One of my fellow students from the Springfield High School class of 1962 is retiring at the end of January. While most of us have already retired with little fanfare, this is a lady whose leaving will be felt by many in our town.
Marianne Rogers is ending her longtime role as the owner of our most popular chili parlor.
When I was young, Springfield was a great chili town. We had Al’s Chili, the Dew, Scully’s, Franny’s and Lawsons, among others. There was even a plant manufacturing chili. One of my field trips in grade school was a visit to the Ray’s Chili plant on South 15th.
Seeing the production line cranking out cans of Ray’s was fascinating. We ate Ray’s at home for years after that.
The first chili parlor that I frequented in high school was the Dew on South Fifth Street. (The recent resurrection of this spot after many years was a welcome event.)
It was cool going to the Dew in the evening, sitting at the counter and talking to Joe Brocklemeyer as the old man created some of the handmade signs that gave the place its singular character.
The signs and the counter were pictured in Look, the national news magazine, when they sent their writers home to report on life in the middle of the country. Springfield native Jane Howard picked the Dew as representative of life here.
The chili at the Dew was single pot, meaning it was all cooked and dished out so that every bowl was the same.
Then I discovered the Den in Southtown. I was reluctant to go there the first time, a neighborhood I didn’t know. But my high school friend Dave Hood insisted.
I quickly became addicted. The appeal was the way they dished up the chili. You were able to have the beans, meat and oil mixed in the proportions that suited you.
Not only that, but you could pick how much heat your dish contained. I soon learned that you could have it mild, medium, medium with a touch (more spice), medium hot, hot, or firebrand.
The firebrand was so hot, or spicy, that anyone eating an entire bowl got his name posted on the wall.
I tried firebrand once. I was young. Never again. But I did learn the perfect mixture for me...medium hot, extra meat, no beans. Heaven...I have been eating it that way for years.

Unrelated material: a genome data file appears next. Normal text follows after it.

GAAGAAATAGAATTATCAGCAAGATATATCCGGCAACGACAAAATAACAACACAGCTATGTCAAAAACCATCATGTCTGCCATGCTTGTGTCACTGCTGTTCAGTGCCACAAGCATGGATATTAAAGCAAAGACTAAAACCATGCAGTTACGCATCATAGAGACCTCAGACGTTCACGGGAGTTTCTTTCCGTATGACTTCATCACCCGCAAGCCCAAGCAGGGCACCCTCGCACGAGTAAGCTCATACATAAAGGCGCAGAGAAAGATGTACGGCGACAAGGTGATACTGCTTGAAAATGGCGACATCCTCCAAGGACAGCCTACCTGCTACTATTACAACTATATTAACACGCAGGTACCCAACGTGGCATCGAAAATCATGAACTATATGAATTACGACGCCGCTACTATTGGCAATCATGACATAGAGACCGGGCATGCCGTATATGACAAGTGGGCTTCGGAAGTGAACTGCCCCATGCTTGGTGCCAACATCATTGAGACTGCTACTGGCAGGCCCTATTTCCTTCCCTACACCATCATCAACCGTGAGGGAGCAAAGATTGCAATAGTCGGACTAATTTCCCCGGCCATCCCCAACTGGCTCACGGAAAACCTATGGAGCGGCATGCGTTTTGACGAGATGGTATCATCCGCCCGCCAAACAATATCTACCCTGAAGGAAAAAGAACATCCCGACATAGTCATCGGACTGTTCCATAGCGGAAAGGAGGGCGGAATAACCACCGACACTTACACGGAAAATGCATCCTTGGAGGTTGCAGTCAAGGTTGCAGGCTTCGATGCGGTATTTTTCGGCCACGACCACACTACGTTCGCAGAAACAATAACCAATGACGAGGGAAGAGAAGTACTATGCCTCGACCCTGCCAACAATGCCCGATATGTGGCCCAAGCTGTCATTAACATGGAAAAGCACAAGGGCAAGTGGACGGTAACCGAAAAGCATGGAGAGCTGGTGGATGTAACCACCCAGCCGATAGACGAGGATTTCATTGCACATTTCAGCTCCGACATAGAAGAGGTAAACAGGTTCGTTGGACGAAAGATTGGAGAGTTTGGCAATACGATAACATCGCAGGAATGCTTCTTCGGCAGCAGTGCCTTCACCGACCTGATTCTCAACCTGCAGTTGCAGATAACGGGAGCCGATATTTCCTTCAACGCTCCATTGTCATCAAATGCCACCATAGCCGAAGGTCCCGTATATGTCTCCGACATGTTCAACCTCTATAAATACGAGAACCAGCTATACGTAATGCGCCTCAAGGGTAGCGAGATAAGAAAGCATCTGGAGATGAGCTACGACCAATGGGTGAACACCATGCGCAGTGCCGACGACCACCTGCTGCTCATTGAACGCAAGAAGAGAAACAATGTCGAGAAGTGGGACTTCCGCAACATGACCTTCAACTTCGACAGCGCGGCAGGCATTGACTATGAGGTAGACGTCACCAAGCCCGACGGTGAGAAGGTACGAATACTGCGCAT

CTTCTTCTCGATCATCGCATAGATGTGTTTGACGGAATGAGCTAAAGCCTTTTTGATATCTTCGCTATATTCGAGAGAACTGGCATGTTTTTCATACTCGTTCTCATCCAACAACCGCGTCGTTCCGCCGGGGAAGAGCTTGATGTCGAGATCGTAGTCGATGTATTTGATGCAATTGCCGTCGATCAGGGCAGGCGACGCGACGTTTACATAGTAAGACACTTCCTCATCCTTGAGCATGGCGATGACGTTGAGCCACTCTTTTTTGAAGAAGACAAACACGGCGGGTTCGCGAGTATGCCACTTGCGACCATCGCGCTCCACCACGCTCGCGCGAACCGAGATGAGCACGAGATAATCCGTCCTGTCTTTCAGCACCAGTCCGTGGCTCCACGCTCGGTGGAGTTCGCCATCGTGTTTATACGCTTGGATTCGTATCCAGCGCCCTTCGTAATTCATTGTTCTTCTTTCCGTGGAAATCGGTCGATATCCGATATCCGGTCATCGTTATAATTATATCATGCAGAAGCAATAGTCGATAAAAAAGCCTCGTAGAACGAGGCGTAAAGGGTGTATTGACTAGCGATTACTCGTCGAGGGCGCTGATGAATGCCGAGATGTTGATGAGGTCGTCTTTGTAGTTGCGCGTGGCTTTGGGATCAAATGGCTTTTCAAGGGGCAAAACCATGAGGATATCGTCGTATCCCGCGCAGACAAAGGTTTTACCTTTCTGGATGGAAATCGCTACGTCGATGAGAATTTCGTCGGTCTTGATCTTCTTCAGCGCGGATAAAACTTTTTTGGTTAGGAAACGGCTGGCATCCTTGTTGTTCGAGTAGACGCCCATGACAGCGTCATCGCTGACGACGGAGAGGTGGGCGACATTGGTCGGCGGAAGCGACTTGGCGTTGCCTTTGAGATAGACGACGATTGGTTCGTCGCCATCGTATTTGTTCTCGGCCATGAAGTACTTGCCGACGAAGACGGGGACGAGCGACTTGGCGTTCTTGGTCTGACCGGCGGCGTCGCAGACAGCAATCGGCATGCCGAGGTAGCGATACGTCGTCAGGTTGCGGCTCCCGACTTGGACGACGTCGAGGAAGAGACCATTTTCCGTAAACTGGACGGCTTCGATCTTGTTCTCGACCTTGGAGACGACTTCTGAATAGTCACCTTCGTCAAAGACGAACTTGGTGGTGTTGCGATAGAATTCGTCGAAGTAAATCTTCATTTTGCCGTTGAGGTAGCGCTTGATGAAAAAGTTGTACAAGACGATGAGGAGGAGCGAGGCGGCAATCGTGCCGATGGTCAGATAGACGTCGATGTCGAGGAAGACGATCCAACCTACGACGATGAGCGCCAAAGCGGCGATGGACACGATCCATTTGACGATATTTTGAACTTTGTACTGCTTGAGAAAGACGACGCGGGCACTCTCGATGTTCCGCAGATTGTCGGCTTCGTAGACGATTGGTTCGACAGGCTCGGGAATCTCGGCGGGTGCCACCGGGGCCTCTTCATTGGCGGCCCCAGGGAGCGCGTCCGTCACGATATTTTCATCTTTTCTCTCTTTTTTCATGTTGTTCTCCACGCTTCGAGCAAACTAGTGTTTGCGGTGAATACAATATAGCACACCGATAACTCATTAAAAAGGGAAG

The chili was served in flat metal dishes. The menu was spare – chili, hot dogs and marvelous tamales wrapped in corn shucks. Soft drinks, milk and buttermilk to drink.
When I first became a customer the Den was in a narrow storefront with only enough room for a counter with about a dozen stools. Joe Rogers started the place 70 years ago this month.
In those days the Den was open until 1 a.m. Most of the customers at that time of night were drunks who had just closed some bar.
When Joe died, his daughter, Marianne, took over. She has tried to retire twice before, but this time she declares it is final. In the past she did contract-for-deed sales which didn’t work out. This time it was an outright sale of the business, the building on South Ninth, and the recipe.
The new owners are Roy and Stephanie Beal who promise to continue the business just as is. I hope they do because it is a winning formula.
Four things have made the place, now named simply The Chili Parlor, unique: the wonderful chili, the hard-working staff, the clean comfortable venue, and most of all the cheery greeting from Marianne.
She seems to know every customer by name. She is always glad to see you. And she is always there making sure you are happy and your chili is exactly the way you want it.
I said you can order chili with a touch. In the parlance of the place that means with just a little extra hot meat added.
But I think it has a deeper meaning. Marianne served every meal with a touch...of love for her customers.
The entire family of Chili Parlor customers wish Marianne Rogers good luck with a touch...of love.
Phil Bradley of Chatham is particular about his chili. Like many of the regulars he stops in to the Chili Parlor at least once a week.